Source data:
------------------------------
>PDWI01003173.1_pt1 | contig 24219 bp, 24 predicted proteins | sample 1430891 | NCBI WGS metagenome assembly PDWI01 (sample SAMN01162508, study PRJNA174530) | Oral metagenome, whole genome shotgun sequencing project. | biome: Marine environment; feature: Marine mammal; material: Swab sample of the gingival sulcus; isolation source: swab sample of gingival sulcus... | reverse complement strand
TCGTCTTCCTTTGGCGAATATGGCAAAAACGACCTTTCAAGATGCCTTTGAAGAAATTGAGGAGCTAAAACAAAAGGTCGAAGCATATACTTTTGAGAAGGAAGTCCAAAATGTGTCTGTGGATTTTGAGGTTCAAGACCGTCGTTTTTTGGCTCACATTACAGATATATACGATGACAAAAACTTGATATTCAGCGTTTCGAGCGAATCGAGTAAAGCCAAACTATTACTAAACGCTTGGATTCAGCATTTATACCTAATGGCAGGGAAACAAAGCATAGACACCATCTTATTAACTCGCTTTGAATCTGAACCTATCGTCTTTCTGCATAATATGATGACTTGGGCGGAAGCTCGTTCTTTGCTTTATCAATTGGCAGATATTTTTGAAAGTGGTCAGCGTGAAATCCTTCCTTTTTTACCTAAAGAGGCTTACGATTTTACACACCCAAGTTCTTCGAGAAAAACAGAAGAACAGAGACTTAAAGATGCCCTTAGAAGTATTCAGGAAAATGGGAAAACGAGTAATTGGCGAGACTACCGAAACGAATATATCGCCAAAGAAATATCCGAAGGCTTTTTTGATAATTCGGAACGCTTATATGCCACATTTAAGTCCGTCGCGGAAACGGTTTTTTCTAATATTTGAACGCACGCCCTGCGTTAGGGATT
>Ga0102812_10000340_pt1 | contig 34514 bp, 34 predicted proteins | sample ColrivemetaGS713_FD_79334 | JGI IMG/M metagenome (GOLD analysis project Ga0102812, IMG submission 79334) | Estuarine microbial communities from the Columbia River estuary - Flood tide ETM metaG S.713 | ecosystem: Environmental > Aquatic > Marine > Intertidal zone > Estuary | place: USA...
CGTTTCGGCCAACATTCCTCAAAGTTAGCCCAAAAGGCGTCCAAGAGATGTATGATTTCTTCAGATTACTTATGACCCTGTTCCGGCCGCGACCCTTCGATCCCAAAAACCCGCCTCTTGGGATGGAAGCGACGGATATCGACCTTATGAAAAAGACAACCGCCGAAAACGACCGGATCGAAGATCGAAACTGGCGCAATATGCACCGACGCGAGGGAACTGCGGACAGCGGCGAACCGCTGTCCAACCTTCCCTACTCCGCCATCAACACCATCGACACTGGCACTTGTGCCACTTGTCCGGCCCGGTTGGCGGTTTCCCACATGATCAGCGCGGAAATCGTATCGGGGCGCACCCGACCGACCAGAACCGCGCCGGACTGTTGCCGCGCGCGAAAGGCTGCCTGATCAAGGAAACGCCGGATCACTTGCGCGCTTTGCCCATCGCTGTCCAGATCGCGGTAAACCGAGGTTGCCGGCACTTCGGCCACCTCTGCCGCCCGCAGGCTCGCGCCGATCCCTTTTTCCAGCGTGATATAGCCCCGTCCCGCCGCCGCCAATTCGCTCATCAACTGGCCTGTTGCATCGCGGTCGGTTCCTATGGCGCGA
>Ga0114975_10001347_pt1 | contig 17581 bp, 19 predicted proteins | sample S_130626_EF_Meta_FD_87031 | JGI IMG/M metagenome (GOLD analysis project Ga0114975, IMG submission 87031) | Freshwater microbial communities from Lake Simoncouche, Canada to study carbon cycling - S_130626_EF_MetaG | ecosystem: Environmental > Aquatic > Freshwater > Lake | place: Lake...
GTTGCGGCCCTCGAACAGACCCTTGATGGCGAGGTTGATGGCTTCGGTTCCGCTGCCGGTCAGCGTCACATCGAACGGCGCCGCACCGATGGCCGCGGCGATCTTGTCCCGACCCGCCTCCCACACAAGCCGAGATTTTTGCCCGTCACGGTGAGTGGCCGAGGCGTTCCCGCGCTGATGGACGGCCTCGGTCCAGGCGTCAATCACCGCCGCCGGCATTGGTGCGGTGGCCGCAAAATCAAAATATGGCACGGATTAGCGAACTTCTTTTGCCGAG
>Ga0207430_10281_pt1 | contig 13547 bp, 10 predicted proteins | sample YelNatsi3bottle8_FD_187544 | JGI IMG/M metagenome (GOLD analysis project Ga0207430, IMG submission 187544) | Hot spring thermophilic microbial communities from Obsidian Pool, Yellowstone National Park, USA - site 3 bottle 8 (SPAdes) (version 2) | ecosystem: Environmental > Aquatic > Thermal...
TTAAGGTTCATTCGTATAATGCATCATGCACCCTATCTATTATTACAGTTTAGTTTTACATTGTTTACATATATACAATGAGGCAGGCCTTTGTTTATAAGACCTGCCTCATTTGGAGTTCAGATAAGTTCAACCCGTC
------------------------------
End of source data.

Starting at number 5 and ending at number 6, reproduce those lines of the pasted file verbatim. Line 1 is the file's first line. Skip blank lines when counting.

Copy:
>Ga0114975_10001347_pt1 | contig 17581 bp, 19 predicted proteins | sample S_130626_EF_Meta_FD_87031 | JGI IMG/M metagenome (GOLD analysis project Ga0114975, IMG submission 87031) | Freshwater microbial communities from Lake Simoncouche, Canada to study carbon cycling - S_130626_EF_MetaG | ecosystem: Environmental > Aquatic > Freshwater > Lake | place: Lake...
GTTGCGGCCCTCGAACAGACCCTTGATGGCGAGGTTGATGGCTTCGGTTCCGCTGCCGGTCAGCGTCACATCGAACGGCGCCGCACCGATGGCCGCGGCGATCTTGTCCCGACCCGCCTCCCACACAAGCCGAGATTTTTGCCCGTCACGGTGAGTGGCCGAGGCGTTCCCGCGCTGATGGACGGCCTCGGTCCAGGCGTCAATCACCGCCGCCGGCATTGGTGCGGTGGCCGCAAAATCAAAATATGGCACGGATTAGCGAACTTCTTTTGCCGAG